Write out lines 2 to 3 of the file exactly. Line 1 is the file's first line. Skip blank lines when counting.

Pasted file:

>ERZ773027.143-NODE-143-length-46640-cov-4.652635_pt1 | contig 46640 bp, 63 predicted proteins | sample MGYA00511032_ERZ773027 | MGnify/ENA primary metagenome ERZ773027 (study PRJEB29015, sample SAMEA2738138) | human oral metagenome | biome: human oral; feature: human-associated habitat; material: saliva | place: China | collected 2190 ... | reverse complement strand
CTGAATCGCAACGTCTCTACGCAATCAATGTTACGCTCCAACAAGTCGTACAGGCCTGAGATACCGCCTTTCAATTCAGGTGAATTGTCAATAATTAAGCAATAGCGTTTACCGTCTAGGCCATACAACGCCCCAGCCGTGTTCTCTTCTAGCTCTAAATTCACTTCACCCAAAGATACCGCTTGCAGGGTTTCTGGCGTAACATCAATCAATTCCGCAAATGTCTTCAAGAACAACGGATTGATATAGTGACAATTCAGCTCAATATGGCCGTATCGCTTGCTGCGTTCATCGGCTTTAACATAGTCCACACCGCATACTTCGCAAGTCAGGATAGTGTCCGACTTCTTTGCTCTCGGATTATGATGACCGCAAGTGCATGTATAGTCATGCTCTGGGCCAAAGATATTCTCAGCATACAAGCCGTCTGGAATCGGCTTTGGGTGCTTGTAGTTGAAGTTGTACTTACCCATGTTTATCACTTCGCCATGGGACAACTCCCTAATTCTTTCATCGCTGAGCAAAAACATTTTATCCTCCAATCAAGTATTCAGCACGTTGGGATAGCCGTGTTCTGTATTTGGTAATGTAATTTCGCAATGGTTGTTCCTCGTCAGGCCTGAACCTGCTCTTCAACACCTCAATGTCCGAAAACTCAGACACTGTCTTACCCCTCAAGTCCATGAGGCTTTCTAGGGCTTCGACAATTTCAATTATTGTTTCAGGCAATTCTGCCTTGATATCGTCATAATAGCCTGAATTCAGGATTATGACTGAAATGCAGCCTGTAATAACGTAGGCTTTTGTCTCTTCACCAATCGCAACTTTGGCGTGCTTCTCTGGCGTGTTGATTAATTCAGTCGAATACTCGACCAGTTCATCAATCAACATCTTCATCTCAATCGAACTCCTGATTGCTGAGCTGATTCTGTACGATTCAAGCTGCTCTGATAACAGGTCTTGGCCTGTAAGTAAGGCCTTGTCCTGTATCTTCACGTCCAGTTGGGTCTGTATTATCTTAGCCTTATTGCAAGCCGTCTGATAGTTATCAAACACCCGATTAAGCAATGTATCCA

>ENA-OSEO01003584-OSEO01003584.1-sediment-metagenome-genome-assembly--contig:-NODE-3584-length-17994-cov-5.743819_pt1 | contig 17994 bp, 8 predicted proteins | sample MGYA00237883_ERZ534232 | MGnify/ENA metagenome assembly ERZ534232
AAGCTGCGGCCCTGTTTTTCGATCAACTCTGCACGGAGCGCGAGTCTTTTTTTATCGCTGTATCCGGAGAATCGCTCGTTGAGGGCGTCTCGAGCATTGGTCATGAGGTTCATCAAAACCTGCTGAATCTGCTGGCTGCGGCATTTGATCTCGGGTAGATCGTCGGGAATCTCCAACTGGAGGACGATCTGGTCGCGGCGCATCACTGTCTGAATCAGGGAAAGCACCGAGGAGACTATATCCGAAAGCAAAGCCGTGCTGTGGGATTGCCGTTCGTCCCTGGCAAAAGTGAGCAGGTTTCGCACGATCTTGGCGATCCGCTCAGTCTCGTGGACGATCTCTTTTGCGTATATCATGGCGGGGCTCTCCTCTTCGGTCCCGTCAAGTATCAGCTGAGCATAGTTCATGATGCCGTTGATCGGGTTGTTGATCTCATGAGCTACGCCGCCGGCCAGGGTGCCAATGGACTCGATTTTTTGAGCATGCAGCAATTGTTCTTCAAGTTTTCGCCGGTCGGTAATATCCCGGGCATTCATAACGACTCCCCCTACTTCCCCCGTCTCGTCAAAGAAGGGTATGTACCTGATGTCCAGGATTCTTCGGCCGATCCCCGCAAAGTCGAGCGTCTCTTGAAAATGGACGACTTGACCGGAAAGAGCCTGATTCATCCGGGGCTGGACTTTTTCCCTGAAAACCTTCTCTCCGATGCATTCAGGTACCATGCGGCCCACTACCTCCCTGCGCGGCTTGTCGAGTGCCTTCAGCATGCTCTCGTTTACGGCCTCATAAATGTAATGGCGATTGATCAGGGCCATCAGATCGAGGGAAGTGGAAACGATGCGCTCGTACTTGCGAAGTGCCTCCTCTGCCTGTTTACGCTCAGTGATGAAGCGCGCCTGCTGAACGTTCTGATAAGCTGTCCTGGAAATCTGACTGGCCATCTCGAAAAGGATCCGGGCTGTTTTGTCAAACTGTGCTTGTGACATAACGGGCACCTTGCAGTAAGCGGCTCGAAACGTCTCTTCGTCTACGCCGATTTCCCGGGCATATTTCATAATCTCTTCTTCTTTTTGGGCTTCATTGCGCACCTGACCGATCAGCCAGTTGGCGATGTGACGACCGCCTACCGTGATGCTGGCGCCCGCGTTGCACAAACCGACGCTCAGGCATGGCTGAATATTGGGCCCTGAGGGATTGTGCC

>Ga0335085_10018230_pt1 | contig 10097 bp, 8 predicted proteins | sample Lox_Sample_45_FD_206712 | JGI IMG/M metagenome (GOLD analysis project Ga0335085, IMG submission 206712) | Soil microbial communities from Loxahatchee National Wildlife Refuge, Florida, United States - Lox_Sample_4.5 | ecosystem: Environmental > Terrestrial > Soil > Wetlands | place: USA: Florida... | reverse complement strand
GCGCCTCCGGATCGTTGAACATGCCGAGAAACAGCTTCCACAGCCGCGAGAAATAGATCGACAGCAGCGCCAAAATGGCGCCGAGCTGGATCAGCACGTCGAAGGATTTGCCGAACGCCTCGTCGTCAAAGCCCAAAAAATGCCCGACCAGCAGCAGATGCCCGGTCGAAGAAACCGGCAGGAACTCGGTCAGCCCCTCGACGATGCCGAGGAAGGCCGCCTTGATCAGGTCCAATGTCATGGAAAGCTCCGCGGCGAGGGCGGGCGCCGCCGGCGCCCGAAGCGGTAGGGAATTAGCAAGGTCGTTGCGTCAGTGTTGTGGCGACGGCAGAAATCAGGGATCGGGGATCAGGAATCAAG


CTGAATCGCAACGTCTCTACGCAATCAATGTTACGCTCCAACAAGTCGTACAGGCCTGAGATACCGCCTTTCAATTCAGGTGAATTGTCAATAATTAAGCAATAGCGTTTACCGTCTAGGCCATACAACGCCCCAGCCGTGTTCTCTTCTAGCTCTAAATTCACTTCACCCAAAGATACCGCTTGCAGGGTTTCTGGCGTAACATCAATCAATTCCGCAAATGTCTTCAAGAACAACGGATTGATATAGTGACAATTCAGCTCAATATGGCCGTATCGCTTGCTGCGTTCATCGGCTTTAACATAGTCCACACCGCATACTTCGCAAGTCAGGATAGTGTCCGACTTCTTTGCTCTCGGATTATGATGACCGCAAGTGCATGTATAGTCATGCTCTGGGCCAAAGATATTCTCAGCATACAAGCCGTCTGGAATCGGCTTTGGGTGCTTGTAGTTGAAGTTGTACTTACCCATGTTTATCACTTCGCCATGGGACAACTCCCTAATTCTTTCATCGCTGAGCAAAAACATTTTATCCTCCAATCAAGTATTCAGCACGTTGGGATAGCCGTGTTCTGTATTTGGTAATGTAATTTCGCAATGGTTGTTCCTCGTCAGGCCTGAACCTGCTCTTCAACACCTCAATGTCCGAAAACTCAGACACTGTCTTACCCCTCAAGTCCATGAGGCTTTCTAGGGCTTCGACAATTTCAATTATTGTTTCAGGCAATTCTGCCTTGATATCGTCATAATAGCCTGAATTCAGGATTATGACTGAAATGCAGCCTGTAATAACGTAGGCTTTTGTCTCTTCACCAATCGCAACTTTGGCGTGCTTCTCTGGCGTGTTGATTAATTCAGTCGAATACTCGACCAGTTCATCAATCAACATCTTCATCTCAATCGAACTCCTGATTGCTGAGCTGATTCTGTACGATTCAAGCTGCTCTGATAACAGGTCTTGGCCTGTAAGTAAGGCCTTGTCCTGTATCTTCACGTCCAGTTGGGTCTGTATTATCTTAGCCTTATTGCAAGCCGTCTGATAGTTATCAAACACCCGATTAAGCAATGTATCCA

>ENA-OSEO01003584-OSEO01003584.1-sediment-metagenome-genome-assembly--contig:-NODE-3584-length-17994-cov-5.743819_pt1 | contig 17994 bp, 8 predicted proteins | sample MGYA00237883_ERZ534232 | MGnify/ENA metagenome assembly ERZ534232